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As for the 3 wires, I would have to see some sort of wiring diagram or other info, but I would guess that only one of them can be a ground, so try wiring a cap from each of the other two to the ground and see what happens.

Not sure if connecting a cap between the control line and ground is a good idea.  Control signal for a servo consists of short pulses (basically a low duty-cycle square wave). Square wave consists of many higher frequency harmonics.  A cap can attenuate those harmonics, and distort the signal. Shielding the signal wire would be am more reasonable solution.

While Bruce does own many locos, ony very few exhibit the problem.  I suspect that there is something in the motors of those few examples (brush composition or condition of the commutator) that are causing the noise. INstalling the RFI suppression in those few mostly should nto be too time consuming.

Actually Bruce, this gives me an idea.  You mentioned that you have 2 of the same loco model, and only one exhibits the problem.  If you are handy enough, try swapping the motor between those models and see if the problem follow the motor (I believe it should).  If yes, replace the brushes and try to clean the gaps between the commutator segments to see if that solves the RFI problem.
« Last Edit: April 24, 2022, 12:45:50 PM by peteski »
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nickelplate759

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Re: Probable RFI issue between servos and locos
« Reply #11 on: April 24, 2022, 12:57:18 PM »
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A reminder for folks who don't deal with such things regularly - Ethernet cable (Cat5, Cat6, etc.) is made up of four twisted pairs (inside the cable bundle).  So if you use it to hook up servos, etc. it should help with RFI rejection.  You can buy it at  hardware stores by the foot, or you can get 100m boxes of the stuff if you want a lot of it.
George
NKPH&TS #3628

I'm sorry Dave, I'm afraid I can't do that.

videobruce

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Re: Probable RFI issue between servos and locos
« Reply #12 on: April 25, 2022, 07:52:15 AM »
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Thanks for all the replies, but I'm not getting email notifications of those, so I haven't been here any sooner.
I had the suggestion of running modifying the line to the servo at the servo end, but I see that might cause other problems.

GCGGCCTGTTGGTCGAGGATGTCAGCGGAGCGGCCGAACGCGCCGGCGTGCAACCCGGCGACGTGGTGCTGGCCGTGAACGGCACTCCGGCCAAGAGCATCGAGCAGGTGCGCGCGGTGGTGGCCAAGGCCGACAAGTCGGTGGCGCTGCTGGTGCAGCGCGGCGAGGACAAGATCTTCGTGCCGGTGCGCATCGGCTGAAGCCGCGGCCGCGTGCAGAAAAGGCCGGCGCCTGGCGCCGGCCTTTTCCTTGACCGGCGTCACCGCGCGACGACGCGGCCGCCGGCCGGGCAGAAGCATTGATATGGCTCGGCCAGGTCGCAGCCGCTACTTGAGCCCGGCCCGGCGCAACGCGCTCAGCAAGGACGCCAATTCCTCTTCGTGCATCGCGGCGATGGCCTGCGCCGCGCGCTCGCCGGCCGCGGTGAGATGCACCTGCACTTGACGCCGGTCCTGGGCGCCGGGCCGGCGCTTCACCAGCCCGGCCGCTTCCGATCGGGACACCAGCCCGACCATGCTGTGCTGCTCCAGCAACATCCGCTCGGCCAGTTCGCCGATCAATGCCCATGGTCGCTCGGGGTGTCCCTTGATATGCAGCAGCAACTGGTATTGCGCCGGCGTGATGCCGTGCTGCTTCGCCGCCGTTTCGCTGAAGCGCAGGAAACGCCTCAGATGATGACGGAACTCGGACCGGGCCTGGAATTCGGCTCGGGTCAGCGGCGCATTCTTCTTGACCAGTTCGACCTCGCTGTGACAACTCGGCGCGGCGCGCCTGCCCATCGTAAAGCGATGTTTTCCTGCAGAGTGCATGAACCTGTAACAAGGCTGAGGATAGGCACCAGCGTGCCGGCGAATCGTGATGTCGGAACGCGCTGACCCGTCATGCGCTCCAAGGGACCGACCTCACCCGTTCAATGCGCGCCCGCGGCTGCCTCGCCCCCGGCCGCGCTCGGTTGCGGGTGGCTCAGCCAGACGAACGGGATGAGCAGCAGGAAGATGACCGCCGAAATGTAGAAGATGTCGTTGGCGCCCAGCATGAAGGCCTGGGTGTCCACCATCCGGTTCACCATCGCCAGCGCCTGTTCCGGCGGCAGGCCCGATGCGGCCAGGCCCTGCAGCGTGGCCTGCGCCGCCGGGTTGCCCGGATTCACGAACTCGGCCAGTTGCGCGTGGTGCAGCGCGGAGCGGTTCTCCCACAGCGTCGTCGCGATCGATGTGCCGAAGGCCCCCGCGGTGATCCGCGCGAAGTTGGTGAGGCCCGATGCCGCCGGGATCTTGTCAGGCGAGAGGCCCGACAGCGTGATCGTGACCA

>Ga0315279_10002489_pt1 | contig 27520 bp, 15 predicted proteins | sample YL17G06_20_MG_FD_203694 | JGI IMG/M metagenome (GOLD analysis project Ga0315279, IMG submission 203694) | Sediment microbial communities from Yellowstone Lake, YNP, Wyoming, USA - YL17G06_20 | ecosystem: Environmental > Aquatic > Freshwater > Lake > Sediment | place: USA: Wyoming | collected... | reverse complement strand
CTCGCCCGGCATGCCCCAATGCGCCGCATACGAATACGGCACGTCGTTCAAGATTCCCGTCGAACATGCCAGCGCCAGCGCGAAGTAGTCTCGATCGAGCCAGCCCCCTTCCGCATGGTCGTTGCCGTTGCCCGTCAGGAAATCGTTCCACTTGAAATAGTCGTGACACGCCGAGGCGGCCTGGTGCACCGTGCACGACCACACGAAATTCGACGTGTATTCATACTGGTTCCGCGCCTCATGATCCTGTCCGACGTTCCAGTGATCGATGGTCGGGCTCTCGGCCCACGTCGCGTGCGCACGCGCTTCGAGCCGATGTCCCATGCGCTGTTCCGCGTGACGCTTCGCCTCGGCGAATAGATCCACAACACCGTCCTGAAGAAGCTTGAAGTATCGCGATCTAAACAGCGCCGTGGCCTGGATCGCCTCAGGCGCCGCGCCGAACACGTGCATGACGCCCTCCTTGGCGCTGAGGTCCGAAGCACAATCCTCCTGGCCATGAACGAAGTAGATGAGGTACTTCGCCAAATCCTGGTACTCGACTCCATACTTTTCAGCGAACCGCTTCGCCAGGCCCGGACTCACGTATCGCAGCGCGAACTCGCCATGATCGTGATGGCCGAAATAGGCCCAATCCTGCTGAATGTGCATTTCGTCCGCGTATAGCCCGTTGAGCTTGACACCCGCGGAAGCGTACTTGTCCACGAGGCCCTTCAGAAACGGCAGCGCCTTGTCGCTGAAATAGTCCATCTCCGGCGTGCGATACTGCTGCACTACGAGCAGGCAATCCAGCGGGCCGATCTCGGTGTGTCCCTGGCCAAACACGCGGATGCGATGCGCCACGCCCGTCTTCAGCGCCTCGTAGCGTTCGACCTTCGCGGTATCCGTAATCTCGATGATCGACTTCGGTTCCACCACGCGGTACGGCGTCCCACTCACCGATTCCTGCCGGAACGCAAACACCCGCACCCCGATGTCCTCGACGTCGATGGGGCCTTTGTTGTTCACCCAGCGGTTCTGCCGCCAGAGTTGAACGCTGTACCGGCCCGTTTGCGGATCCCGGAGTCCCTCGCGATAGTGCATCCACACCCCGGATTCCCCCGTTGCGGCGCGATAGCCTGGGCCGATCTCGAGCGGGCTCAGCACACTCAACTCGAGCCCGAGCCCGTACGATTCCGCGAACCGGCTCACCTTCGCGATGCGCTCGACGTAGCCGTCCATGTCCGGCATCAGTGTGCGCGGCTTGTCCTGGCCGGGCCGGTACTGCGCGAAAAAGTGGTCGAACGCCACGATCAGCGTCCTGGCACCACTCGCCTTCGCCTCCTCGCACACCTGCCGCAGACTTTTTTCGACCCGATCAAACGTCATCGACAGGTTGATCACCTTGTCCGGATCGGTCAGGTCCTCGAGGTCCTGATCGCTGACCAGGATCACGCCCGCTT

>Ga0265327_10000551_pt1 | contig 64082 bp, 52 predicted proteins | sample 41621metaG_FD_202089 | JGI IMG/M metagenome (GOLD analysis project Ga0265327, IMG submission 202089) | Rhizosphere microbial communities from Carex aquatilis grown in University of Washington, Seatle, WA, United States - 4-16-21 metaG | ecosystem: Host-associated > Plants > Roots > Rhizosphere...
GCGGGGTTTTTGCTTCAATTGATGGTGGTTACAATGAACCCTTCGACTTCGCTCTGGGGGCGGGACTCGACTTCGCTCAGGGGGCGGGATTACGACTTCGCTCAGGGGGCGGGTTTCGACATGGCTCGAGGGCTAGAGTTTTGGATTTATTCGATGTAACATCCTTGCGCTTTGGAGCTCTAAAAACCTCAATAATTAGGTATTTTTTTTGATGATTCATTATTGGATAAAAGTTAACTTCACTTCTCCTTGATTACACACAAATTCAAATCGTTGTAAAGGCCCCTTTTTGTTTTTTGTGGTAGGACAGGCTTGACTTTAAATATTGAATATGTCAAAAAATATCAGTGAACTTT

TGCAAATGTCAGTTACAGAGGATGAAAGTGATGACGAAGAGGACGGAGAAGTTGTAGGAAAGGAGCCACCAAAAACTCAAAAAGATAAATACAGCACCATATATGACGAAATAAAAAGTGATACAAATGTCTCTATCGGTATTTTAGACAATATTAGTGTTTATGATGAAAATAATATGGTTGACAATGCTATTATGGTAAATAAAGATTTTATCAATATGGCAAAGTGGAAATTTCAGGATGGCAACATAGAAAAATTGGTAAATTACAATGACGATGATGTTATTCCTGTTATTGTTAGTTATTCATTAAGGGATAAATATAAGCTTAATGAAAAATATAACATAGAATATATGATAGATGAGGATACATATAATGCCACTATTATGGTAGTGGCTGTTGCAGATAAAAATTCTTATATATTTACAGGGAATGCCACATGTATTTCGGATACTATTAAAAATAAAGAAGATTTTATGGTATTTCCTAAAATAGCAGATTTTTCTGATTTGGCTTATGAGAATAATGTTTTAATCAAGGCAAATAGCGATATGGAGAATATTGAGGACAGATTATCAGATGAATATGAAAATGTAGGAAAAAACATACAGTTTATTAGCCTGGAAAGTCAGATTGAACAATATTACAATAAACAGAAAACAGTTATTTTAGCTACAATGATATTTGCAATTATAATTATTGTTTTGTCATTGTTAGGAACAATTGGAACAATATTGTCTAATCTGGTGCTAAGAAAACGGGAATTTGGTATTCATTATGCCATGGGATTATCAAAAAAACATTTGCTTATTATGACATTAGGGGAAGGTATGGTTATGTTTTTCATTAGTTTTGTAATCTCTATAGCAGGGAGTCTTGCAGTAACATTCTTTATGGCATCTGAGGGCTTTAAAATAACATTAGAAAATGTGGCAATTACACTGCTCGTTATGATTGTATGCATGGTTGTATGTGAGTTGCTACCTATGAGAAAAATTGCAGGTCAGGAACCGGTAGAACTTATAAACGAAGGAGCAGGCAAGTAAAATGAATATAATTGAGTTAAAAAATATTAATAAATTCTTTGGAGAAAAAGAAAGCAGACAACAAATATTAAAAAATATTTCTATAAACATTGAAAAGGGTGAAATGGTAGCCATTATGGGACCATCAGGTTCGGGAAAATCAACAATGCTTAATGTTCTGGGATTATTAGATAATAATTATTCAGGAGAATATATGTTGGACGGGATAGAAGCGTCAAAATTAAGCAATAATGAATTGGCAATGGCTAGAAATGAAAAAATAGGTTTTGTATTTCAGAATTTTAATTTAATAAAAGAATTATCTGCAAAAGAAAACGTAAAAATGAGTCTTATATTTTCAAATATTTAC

What I was able to do 12 years ago when I started this layout, I find I can't do now which I'm not happy about. Age has crept up to me unfortunately.  :oops: It seems the easiest solution is to sell the units that exhibit the problem. Like I stated they run fine, no finger operation needed to get them to move, slow or fast which makes me mad since most are my favorite locos.

I updated my OP, all three of the GP40's exhibit the problem. I must of missed testing one initially.

« Last Edit: April 29, 2022, 07:18:23 AM by videobruce »

mmagliaro

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Re: Probable RFI issue between servos and locos
« Reply #13 on: April 25, 2022, 02:06:15 PM »
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I cannot vouch for this, but an old audio guy once told me that making super neat wiring with squared off corners in wiring audio components created RFI antennas, and the way to minimize RFI was to let your wiring run in loops & curves. Ham radio operators will install devices in their neighbors homes to hold antenna connective wires in tight loops on TV’s to break up the RFI from their transmitters.

Yep, and the same is true of old tube amps (which I use for guitar).  You really don't want to get inside those hand point-to-point-wired high voltage tube chassis and start moving wires around so everything is parallel and neatly aligned along the chassis edges.  It doesn't have to be a "rat's nest", but you don't want a city-block-style "grid" either.

Maletrain

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Re: Probable RFI issue between servos and locos
« Reply #14 on: April 26, 2022, 09:00:32 AM »
+1
A related question in my mind is what makes a group of wires "twisted"?

Would a flat cable (with 3 conductors) that is twisted along its path between components be any different than three individual wires that are twisted together along the same path?

I had been told that the purpose of twisting the wires for things like the track power bus was to cut down on the space between the wires along the path by holding then close together.  Wouldn't bonding them into a flat cable do that, maybe even better.

And, if the twist is actually the functional aspect with respect to the issue(s?), why wouldn't twisting a flat cable be as helpful as twisting individual wires?